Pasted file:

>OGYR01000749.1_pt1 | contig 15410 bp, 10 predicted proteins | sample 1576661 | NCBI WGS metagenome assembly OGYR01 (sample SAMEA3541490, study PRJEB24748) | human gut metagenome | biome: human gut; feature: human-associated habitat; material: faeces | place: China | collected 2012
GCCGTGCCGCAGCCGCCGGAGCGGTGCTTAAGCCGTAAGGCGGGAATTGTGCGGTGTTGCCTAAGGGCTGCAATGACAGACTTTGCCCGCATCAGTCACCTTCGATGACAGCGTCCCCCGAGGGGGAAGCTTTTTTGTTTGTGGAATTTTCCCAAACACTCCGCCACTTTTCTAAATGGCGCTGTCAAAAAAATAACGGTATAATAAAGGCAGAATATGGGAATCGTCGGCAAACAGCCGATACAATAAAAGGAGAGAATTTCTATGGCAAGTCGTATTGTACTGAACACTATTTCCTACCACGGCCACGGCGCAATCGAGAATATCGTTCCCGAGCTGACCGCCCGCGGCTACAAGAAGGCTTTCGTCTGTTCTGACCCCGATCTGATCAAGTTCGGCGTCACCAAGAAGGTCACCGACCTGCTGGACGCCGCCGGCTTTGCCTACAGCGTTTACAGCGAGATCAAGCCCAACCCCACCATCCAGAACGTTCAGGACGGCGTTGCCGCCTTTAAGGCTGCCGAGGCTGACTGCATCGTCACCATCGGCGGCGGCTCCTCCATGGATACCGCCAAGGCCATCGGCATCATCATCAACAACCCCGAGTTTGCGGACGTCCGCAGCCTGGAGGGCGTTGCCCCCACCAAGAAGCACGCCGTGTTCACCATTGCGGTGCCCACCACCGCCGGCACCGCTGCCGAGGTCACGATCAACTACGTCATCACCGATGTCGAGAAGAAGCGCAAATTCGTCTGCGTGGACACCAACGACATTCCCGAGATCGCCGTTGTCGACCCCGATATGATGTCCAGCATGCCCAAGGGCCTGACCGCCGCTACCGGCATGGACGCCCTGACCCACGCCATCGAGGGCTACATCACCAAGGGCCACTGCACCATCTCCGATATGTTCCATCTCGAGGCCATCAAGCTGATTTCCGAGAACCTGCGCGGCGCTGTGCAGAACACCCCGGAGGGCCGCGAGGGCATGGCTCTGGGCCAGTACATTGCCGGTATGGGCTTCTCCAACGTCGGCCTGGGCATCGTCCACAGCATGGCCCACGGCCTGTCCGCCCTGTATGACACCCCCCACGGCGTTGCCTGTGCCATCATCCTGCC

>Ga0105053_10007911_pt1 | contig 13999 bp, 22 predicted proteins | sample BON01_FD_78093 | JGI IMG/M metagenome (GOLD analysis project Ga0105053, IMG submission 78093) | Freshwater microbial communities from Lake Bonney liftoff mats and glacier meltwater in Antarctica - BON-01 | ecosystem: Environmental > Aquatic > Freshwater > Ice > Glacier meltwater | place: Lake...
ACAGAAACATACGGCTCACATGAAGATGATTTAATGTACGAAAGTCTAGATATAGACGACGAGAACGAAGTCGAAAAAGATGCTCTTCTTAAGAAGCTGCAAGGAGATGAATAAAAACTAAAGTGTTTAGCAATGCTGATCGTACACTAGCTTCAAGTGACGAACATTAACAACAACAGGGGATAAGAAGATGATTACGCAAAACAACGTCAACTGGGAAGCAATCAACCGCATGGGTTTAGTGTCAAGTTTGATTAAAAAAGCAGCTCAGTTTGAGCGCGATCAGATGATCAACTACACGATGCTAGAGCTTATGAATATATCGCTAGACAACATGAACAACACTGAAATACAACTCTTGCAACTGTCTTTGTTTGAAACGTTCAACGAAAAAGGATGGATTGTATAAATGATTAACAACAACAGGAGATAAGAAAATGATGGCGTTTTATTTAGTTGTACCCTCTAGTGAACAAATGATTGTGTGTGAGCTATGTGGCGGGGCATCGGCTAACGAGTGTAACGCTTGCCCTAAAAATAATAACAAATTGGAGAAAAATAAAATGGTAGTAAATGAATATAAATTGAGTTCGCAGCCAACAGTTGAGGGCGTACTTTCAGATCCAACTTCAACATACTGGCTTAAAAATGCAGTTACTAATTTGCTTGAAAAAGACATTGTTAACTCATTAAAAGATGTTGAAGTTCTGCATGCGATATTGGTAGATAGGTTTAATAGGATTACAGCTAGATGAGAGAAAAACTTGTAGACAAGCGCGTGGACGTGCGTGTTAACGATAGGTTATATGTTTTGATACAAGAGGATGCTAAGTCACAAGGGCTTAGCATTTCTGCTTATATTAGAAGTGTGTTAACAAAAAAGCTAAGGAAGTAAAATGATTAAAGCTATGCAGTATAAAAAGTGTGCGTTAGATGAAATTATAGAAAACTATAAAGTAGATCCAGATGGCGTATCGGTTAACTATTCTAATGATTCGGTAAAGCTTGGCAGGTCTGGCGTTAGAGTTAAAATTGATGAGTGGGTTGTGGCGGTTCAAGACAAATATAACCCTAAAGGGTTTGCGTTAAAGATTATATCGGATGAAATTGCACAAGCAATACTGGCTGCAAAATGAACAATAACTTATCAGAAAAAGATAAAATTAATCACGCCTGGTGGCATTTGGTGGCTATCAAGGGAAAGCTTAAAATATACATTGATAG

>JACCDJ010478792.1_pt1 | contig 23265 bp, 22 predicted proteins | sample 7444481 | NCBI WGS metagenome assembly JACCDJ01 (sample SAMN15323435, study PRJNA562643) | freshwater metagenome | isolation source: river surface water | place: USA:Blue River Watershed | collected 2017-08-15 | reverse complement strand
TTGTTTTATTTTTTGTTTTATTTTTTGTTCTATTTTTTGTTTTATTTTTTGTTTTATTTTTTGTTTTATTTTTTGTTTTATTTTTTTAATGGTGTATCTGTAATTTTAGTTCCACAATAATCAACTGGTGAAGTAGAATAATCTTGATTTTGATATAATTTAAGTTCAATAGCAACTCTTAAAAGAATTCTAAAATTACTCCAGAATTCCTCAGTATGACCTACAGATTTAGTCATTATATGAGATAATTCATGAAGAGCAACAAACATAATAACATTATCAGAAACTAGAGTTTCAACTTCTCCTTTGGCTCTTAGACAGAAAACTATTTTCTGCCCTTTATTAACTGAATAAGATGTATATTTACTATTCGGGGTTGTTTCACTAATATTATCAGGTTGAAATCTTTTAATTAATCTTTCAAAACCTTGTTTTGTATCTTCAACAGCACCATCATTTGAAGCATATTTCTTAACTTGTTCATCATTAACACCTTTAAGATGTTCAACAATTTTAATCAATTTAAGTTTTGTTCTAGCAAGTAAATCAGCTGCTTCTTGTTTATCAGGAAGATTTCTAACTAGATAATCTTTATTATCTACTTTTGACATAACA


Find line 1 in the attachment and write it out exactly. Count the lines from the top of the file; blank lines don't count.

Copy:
>OGYR01000749.1_pt1 | contig 15410 bp, 10 predicted proteins | sample 1576661 | NCBI WGS metagenome assembly OGYR01 (sample SAMEA3541490, study PRJEB24748) | human gut metagenome | biome: human gut; feature: human-associated habitat; material: faeces | place: China | collected 2012